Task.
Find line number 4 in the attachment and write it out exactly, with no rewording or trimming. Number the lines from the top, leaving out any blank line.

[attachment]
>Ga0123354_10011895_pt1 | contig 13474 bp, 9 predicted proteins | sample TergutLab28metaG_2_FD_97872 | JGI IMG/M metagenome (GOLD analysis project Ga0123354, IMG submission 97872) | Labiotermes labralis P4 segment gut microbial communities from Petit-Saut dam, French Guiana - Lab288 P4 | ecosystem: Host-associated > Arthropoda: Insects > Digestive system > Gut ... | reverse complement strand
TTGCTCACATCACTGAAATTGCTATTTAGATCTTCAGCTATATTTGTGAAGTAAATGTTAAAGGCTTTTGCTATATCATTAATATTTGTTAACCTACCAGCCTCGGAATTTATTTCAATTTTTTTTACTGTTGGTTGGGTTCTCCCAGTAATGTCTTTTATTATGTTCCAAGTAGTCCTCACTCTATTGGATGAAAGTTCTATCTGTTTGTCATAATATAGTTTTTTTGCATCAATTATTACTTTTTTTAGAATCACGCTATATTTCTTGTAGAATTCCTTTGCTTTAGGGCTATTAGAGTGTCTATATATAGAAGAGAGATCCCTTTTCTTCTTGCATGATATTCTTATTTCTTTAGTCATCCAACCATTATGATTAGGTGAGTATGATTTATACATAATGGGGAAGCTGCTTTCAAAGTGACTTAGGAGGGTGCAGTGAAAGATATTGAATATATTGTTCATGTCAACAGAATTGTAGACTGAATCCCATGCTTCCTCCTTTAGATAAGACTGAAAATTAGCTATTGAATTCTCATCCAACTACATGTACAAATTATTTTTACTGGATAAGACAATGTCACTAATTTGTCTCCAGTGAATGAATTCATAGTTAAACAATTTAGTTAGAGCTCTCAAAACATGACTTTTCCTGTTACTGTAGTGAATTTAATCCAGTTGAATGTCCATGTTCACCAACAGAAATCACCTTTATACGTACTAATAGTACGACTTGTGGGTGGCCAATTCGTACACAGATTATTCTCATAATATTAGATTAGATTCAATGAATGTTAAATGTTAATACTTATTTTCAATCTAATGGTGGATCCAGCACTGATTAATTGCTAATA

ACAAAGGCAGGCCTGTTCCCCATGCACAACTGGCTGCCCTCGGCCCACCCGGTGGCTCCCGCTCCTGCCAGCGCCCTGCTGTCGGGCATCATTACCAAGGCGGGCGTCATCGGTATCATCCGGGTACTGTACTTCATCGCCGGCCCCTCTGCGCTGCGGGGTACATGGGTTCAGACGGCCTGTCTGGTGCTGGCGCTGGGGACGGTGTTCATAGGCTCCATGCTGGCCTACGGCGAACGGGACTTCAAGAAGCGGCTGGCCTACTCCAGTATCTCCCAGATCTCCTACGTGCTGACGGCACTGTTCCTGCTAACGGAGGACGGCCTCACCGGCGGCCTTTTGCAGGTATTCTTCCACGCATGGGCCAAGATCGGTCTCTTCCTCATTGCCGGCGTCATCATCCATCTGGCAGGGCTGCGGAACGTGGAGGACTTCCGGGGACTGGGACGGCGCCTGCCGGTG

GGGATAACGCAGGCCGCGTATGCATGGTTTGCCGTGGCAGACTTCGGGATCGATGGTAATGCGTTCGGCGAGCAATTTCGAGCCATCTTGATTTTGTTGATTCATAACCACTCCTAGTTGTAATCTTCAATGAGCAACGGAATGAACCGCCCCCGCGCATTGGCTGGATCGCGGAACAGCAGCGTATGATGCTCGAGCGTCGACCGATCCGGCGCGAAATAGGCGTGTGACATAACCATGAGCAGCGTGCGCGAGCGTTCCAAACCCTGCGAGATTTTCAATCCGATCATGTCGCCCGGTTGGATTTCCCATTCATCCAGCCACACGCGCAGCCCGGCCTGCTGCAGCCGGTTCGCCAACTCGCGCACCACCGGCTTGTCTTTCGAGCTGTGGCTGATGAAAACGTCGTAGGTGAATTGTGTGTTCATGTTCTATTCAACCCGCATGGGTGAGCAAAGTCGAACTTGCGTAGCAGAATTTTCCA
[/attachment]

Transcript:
GGGATAACGCAGGCCGCGTATGCATGGTTTGCCGTGGCAGACTTCGGGATCGATGGTAATGCGTTCGGCGAGCAATTTCGAGCCATCTTGATTTTGTTGATTCATAACCACTCCTAGTTGTAATCTTCAATGAGCAACGGAATGAACCGCCCCCGCGCATTGGCTGGATCGCGGAACAGCAGCGTATGATGCTCGAGCGTCGACCGATCCGGCGCGAAATAGGCGTGTGACATAACCATGAGCAGCGTGCGCGAGCGTTCCAAACCCTGCGAGATTTTCAATCCGATCATGTCGCCCGGTTGGATTTCCCATTCATCCAGCCACACGCGCAGCCCGGCCTGCTGCAGCCGGTTCGCCAACTCGCGCACCACCGGCTTGTCTTTCGAGCTGTGGCTGATGAAAACGTCGTAGGTGAATTGTGTGTTCATGTTCTATTCAACCCGCATGGGTGAGCAAAGTCGAACTTGCGTAGCAGAATTTTCCA